But what if I had just gotten the major in computer science—where would I be? I’d already be graduating this year, still with plenty of student loans but also with broad options for work; I’d be in a job market that pays well enough that I wouldn’t have to worry much about my student loans, and I might even have had enough left over to study Japanese in more depth. What’s more, I could have spent all my free time practicing Japanese.

What’s even more, the JET Program might not have rejected me in the first place, if I’d studied CS. After all, someone who can speak Japanese and also has a degree in something completely different looks a lot better than someone who has a degree which says they can speak Japanese, and can speak Japanese.

So here’s what I want you to get from reading all this: things are going to work out well for me, but I want things to work out great for you. If you have a subject you just love, studying CS is probably a better idea than studying that because then you don’t risk ruining that subject you love by turning it into miserable work. Anyways, the computer science industry is very diverse—if you develop the skills you can probably find a company that’s a good fit for you, just like I did.

And even if you don’t know what interests you yet, or don’t think you’ll ever be that interested in a particular subject, studying CS right from the get-go will still help you. It will put you in a place where you have both time and money, so you can either do what you love, find what you love—or, if you’re not that type of person (and there’s nothing wrong with that) then you can use your time and money to just have fun and be happy.

Sincerely,
Nick

A letter from the editor: Why you should study CS.

We hope everyone has been enjoying the beginning of the school year! We enjoyed a nice break and are finally getting back into the rhythm, with some enhancements to our layout!

Today we’re deviating a bit from the norm, with a personal letter written to our high-school readers, from our editor and primary contributor, Nick Giampietro.


Dear HS students,

Study computer science. You’ve heard some of the perks already, likely from us as well as your teachers, and maybe even your family: you can make good money, you can help people by solving big problems, you’ll be armed to take on the future with an understanding of a technology sought after for hundreds of years, but only about sixty years in the making.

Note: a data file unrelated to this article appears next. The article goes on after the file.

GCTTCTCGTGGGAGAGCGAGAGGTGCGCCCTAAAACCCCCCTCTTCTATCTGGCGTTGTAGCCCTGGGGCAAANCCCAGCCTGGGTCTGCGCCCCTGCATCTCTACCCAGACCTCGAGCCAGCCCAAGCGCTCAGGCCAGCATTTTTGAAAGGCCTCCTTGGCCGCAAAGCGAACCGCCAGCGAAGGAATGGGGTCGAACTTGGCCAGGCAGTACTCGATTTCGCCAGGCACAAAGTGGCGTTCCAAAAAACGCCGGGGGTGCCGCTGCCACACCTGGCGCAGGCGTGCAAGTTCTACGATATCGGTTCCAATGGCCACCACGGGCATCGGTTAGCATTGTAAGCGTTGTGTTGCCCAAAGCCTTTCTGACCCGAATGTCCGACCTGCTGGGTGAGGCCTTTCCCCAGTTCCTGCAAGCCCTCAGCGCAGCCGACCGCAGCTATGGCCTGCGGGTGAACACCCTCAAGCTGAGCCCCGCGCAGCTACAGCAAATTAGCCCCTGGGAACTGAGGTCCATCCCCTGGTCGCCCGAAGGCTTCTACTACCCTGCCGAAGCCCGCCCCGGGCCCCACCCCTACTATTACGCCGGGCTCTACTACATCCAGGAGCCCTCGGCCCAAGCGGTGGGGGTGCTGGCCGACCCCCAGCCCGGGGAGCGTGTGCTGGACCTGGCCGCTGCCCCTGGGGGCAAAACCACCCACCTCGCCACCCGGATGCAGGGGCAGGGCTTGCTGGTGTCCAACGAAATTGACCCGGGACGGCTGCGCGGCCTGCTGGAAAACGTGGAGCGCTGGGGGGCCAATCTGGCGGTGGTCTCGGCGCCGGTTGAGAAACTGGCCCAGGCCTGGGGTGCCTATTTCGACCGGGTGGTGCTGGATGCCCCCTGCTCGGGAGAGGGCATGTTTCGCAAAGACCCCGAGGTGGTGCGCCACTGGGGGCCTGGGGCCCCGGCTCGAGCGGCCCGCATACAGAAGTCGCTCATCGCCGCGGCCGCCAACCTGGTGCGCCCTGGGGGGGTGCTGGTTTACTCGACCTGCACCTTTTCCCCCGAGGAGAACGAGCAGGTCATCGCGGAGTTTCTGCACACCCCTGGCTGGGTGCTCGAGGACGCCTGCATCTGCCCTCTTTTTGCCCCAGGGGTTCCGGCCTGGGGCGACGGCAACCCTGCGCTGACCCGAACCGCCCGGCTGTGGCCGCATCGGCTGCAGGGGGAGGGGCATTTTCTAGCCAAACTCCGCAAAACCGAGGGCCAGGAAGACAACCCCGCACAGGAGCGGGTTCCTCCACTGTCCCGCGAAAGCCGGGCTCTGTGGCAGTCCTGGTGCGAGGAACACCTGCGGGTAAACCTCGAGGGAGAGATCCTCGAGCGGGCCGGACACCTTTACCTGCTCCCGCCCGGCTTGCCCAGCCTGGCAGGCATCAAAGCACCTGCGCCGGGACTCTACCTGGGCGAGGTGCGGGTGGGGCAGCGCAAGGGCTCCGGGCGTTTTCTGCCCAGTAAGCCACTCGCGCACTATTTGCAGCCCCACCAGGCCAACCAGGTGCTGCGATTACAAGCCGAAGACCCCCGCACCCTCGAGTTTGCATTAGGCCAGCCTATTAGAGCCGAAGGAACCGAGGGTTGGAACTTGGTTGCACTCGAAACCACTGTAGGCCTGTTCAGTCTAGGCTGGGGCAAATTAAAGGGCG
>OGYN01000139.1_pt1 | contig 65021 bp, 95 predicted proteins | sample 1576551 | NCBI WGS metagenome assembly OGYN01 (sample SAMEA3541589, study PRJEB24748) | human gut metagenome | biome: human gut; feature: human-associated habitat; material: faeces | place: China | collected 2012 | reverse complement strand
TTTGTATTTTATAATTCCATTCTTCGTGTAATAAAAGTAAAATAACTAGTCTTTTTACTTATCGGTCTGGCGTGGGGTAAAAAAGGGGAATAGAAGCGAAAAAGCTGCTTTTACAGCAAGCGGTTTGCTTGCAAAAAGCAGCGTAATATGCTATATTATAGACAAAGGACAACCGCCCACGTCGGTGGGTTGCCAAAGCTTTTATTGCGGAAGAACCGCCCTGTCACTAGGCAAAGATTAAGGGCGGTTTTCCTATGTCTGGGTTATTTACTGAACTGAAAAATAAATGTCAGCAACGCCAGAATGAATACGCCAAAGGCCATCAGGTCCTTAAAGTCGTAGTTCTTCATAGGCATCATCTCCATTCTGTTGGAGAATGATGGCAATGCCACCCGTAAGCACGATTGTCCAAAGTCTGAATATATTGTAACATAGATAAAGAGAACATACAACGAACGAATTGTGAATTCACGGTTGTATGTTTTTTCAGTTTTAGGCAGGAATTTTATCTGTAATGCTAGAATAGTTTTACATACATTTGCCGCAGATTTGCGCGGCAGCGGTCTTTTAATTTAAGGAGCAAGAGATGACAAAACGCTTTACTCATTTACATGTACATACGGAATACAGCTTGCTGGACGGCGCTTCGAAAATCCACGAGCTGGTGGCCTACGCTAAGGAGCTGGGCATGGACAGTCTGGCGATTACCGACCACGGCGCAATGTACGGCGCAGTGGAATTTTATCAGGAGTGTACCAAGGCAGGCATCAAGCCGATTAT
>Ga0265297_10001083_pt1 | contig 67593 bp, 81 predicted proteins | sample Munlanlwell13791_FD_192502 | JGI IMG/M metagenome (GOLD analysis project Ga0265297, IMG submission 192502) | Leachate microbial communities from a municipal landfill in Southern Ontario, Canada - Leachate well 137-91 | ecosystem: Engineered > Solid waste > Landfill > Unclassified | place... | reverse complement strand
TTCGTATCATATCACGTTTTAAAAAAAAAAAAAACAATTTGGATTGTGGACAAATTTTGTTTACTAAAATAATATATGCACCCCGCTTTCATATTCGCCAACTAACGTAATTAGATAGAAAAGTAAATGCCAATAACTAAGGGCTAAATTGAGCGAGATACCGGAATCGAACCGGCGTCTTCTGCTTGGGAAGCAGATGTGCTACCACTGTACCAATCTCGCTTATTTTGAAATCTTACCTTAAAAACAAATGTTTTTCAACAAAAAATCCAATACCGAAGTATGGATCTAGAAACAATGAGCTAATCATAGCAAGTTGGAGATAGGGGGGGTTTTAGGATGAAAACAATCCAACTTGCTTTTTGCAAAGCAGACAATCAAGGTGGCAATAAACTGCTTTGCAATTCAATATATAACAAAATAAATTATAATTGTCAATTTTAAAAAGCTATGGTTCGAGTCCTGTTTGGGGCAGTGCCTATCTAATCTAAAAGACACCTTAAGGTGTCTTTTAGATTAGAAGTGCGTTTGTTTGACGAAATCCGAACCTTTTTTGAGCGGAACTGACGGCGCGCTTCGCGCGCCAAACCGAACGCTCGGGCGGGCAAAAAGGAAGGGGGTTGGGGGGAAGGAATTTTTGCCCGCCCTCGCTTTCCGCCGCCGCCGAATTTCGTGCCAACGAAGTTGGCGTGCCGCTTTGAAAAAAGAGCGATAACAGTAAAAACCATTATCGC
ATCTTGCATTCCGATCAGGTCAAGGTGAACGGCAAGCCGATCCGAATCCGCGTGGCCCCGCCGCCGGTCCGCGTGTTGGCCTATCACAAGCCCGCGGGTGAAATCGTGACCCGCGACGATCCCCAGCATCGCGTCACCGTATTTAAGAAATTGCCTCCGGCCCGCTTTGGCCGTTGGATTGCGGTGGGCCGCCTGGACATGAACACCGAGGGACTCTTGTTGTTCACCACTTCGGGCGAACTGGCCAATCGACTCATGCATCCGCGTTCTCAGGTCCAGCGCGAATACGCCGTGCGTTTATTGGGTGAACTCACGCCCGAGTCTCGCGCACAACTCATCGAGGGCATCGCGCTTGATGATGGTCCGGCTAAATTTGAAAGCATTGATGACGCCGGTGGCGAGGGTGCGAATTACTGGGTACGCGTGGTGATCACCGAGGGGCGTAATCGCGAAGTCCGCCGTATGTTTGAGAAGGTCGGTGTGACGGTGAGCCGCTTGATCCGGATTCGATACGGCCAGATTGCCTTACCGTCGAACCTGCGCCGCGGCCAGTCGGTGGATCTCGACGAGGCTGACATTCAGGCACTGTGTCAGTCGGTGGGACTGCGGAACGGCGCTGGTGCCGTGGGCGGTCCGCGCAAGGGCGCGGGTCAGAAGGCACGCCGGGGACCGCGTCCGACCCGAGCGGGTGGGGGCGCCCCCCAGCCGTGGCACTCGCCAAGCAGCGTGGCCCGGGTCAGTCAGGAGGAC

In that short time (short in the scope of human history) it has completely turned the world over. Try to imagine a world without search engines like Google. Try to imagine communicating without cell phones, texting or email. Try to imagine doing preliminary research without having Wikipedia as a starting point. Imagine trying to find your way around a new city without GPS. Can you?

I can’t.

But you’ve all heard this spiel before. What’s gotten me so passionate that I decided to write a personal letter? An epiphany. That this doesn’t convince everyone. It sure didn’t convince me.

Background first: I’ve studied programming and computer science a little bit since middle school. I remember our media class, where we programmed web pages in HTML. Before that, LEGO robotics. In high school, I took a couple programming classes and thought they were pretty cool. But I never took it very seriously. It was kind of a novelty.

What I love is writing, language, and teaching. And that’s what I took seriously. I went to Portland State University, pursuing a double major in Japanese and English, and I loved it. I tutored as a side job. Programming fell by the wayside, and I neglected that part of my life. My closet attraction to programming snuck through in conversations with friends, and with my seeking this job, writing for some great people who want everyone to know how awesome CS and engineering professions are.